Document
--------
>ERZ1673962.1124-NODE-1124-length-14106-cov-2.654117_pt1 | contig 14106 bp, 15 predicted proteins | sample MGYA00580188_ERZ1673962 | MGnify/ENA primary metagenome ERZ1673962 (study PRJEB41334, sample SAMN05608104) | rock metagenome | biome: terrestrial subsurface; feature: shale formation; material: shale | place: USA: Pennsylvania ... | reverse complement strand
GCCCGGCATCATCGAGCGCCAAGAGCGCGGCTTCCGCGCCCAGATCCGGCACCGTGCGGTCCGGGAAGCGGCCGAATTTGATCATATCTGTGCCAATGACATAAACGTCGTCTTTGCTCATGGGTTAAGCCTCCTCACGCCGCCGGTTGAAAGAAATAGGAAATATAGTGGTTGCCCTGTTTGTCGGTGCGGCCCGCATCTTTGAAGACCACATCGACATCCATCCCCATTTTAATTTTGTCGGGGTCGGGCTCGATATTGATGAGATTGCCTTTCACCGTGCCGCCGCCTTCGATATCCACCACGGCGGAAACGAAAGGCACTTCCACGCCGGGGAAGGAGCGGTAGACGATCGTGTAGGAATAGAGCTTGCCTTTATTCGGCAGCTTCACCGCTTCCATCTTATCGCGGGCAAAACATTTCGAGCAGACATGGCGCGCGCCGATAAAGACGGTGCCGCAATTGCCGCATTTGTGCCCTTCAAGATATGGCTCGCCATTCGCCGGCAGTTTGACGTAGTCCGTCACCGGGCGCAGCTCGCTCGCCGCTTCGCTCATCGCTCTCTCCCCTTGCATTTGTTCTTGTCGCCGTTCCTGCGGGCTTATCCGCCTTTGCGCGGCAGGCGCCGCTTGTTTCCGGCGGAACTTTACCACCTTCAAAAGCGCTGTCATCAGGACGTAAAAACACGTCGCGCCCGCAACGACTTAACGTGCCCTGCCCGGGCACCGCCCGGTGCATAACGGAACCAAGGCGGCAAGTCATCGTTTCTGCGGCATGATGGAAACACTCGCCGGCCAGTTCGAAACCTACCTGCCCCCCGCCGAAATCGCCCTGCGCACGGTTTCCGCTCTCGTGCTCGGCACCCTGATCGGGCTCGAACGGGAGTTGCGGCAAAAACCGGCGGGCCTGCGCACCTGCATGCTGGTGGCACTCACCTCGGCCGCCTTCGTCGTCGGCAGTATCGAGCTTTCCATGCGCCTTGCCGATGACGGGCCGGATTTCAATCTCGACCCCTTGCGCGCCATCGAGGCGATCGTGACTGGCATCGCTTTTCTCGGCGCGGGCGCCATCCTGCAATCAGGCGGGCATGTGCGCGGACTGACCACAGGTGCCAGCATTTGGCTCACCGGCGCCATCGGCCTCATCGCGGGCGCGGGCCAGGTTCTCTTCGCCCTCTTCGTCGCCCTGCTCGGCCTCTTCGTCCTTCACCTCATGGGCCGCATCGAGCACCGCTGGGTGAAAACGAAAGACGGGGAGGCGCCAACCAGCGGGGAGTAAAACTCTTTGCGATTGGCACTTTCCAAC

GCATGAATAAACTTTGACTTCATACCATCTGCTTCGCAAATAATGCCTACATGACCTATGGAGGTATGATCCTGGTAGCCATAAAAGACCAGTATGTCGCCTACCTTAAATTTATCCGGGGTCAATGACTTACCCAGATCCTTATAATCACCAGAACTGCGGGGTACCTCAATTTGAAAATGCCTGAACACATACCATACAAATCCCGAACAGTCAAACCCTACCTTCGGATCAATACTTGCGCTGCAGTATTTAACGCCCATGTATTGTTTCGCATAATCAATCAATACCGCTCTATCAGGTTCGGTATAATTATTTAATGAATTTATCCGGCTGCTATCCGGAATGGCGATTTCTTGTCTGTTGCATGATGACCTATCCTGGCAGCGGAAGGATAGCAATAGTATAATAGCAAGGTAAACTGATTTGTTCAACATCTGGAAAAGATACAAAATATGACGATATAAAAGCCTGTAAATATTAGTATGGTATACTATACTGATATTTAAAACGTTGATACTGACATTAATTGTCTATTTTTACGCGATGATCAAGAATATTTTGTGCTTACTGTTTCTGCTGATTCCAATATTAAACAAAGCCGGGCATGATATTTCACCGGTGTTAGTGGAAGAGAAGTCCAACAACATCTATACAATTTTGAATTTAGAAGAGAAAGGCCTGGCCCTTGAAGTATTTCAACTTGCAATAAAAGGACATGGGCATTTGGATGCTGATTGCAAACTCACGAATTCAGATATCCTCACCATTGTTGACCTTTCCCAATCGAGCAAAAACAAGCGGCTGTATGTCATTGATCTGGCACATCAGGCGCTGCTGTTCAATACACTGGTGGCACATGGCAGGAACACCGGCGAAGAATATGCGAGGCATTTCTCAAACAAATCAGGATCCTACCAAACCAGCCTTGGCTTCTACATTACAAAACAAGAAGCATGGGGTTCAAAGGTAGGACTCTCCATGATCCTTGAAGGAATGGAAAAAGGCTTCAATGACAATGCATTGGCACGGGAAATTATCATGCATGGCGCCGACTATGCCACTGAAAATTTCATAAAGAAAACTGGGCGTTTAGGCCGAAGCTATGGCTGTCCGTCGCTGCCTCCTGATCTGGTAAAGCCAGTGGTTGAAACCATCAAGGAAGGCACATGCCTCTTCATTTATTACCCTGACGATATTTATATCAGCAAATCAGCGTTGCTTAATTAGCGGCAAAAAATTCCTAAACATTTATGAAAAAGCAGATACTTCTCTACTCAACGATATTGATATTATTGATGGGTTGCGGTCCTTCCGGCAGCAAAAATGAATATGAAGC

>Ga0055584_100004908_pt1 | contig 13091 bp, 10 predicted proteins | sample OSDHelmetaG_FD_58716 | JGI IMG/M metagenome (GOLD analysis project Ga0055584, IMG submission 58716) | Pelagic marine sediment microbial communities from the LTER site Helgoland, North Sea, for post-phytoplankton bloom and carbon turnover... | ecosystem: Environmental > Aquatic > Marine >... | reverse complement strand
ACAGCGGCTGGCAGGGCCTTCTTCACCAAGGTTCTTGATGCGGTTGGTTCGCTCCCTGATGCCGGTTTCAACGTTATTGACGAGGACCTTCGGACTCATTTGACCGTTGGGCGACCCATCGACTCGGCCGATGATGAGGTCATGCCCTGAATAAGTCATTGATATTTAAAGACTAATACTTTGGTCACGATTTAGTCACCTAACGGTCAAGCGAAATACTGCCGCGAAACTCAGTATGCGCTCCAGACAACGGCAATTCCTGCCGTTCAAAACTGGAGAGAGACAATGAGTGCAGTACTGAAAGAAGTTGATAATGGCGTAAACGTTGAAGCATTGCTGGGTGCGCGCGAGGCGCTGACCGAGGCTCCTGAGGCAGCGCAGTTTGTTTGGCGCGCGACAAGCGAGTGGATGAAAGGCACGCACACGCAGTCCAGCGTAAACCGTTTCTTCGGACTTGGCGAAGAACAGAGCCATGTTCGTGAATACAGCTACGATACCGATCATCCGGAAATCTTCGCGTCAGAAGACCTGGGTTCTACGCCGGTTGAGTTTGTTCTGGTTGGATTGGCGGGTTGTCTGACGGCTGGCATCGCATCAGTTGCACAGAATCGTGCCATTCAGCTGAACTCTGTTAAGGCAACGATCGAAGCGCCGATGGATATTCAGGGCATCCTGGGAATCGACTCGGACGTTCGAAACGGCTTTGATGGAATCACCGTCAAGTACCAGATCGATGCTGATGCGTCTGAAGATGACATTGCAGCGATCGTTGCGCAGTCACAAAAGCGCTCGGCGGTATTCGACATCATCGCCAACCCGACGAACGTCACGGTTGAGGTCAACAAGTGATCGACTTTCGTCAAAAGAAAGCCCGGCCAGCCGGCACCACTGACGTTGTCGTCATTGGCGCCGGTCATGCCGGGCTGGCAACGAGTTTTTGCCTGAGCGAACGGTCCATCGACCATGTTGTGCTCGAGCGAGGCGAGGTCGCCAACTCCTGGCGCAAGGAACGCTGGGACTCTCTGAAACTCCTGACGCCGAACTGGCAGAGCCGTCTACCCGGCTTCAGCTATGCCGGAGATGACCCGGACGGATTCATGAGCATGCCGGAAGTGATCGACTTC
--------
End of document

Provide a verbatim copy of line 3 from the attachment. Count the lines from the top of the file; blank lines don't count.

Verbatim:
GCATGAATAAACTTTGACTTCATACCATCTGCTTCGCAAATAATGCCTACATGACCTATGGAGGTATGATCCTGGTAGCCATAAAAGACCAGTATGTCGCCTACCTTAAATTTATCCGGGGTCAATGACTTACCCAGATCCTTATAATCACCAGAACTGCGGGGTACCTCAATTTGAAAATGCCTGAACACATACCATACAAATCCCGAACAGTCAAACCCTACCTTCGGATCAATACTTGCGCTGCAGTATTTAACGCCCATGTATTGTTTCGCATAATCAATCAATACCGCTCTATCAGGTTCGGTATAATTATTTAATGAATTTATCCGGCTGCTATCCGGAATGGCGATTTCTTGTCTGTTGCATGATGACCTATCCTGGCAGCGGAAGGATAGCAATAGTATAATAGCAAGGTAAACTGATTTGTTCAACATCTGGAAAAGATACAAAATATGACGATATAAAAGCCTGTAAATATTAGTATGGTATACTATACTGATATTTAAAACGTTGATACTGACATTAATTGTCTATTTTTACGCGATGATCAAGAATATTTTGTGCTTACTGTTTCTGCTGATTCCAATATTAAACAAAGCCGGGCATGATATTTCACCGGTGTTAGTGGAAGAGAAGTCCAACAACATCTATACAATTTTGAATTTAGAAGAGAAAGGCCTGGCCCTTGAAGTATTTCAACTTGCAATAAAAGGACATGGGCATTTGGATGCTGATTGCAAACTCACGAATTCAGATATCCTCACCATTGTTGACCTTTCCCAATCGAGCAAAAACAAGCGGCTGTATGTCATTGATCTGGCACATCAGGCGCTGCTGTTCAATACACTGGTGGCACATGGCAGGAACACCGGCGAAGAATATGCGAGGCATTTCTCAAACAAATCAGGATCCTACCAAACCAGCCTTGGCTTCTACATTACAAAACAAGAAGCATGGGGTTCAAAGGTAGGACTCTCCATGATCCTTGAAGGAATGGAAAAAGGCTTCAATGACAATGCATTGGCACGGGAAATTATCATGCATGGCGCCGACTATGCCACTGAAAATTTCATAAAGAAAACTGGGCGTTTAGGCCGAAGCTATGGCTGTCCGTCGCTGCCTCCTGATCTGGTAAAGCCAGTGGTTGAAACCATCAAGGAAGGCACATGCCTCTTCATTTATTACCCTGACGATATTTATATCAGCAAATCAGCGTTGCTTAATTAGCGGCAAAAAATTCCTAAACATTTATGAAAAAGCAGATACTTCTCTACTCAACGATATTGATATTATTGATGGGTTGCGGTCCTTCCGGCAGCAAAAATGAATATGAAGC